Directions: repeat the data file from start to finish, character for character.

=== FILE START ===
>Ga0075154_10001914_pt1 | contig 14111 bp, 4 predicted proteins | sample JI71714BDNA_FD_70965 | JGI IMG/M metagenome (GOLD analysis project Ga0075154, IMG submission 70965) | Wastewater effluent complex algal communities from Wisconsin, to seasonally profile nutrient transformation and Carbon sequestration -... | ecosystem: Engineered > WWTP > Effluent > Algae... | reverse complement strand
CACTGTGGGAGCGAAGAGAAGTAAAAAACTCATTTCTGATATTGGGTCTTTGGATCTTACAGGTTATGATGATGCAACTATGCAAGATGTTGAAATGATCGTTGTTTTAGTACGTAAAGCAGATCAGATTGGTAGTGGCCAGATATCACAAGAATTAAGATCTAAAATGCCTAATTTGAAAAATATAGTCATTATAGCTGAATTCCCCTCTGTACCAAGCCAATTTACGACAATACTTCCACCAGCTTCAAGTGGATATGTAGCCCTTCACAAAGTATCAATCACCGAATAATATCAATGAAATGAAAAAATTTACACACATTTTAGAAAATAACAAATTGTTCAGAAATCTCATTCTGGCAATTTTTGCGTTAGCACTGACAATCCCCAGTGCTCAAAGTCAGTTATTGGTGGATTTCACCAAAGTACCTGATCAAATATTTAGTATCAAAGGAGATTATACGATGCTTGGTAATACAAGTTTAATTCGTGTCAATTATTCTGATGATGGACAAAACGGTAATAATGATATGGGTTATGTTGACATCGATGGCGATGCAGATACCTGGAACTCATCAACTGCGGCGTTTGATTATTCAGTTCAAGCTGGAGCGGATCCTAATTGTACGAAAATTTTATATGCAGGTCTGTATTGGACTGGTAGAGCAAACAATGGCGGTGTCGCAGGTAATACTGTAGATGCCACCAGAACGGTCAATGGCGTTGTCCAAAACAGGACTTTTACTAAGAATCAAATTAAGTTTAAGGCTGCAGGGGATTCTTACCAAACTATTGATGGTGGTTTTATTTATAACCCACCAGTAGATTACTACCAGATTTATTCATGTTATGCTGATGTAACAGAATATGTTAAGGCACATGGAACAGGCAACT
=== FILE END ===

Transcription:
>Ga0075154_10001914_pt1 | contig 14111 bp, 4 predicted proteins | sample JI71714BDNA_FD_70965 | JGI IMG/M metagenome (GOLD analysis project Ga0075154, IMG submission 70965) | Wastewater effluent complex algal communities from Wisconsin, to seasonally profile nutrient transformation and Carbon sequestration -... | ecosystem: Engineered > WWTP > Effluent > Algae... | reverse complement strand
CACTGTGGGAGCGAAGAGAAGTAAAAAACTCATTTCTGATATTGGGTCTTTGGATCTTACAGGTTATGATGATGCAACTATGCAAGATGTTGAAATGATCGTTGTTTTAGTACGTAAAGCAGATCAGATTGGTAGTGGCCAGATATCACAAGAATTAAGATCTAAAATGCCTAATTTGAAAAATATAGTCATTATAGCTGAATTCCCCTCTGTACCAAGCCAATTTACGACAATACTTCCACCAGCTTCAAGTGGATATGTAGCCCTTCACAAAGTATCAATCACCGAATAATATCAATGAAATGAAAAAATTTACACACATTTTAGAAAATAACAAATTGTTCAGAAATCTCATTCTGGCAATTTTTGCGTTAGCACTGACAATCCCCAGTGCTCAAAGTCAGTTATTGGTGGATTTCACCAAAGTACCTGATCAAATATTTAGTATCAAAGGAGATTATACGATGCTTGGTAATACAAGTTTAATTCGTGTCAATTATTCTGATGATGGACAAAACGGTAATAATGATATGGGTTATGTTGACATCGATGGCGATGCAGATACCTGGAACTCATCAACTGCGGCGTTTGATTATTCAGTTCAAGCTGGAGCGGATCCTAATTGTACGAAAATTTTATATGCAGGTCTGTATTGGACTGGTAGAGCAAACAATGGCGGTGTCGCAGGTAATACTGTAGATGCCACCAGAACGGTCAATGGCGTTGTCCAAAACAGGACTTTTACTAAGAATCAAATTAAGTTTAAGGCTGCAGGGGATTCTTACCAAACTATTGATGGTGGTTTTATTTATAACCCACCAGTAGATTACTACCAGATTTATTCATGTTATGCTGATGTAACAGAATATGTTAAGGCACATGGAACAGGCAACT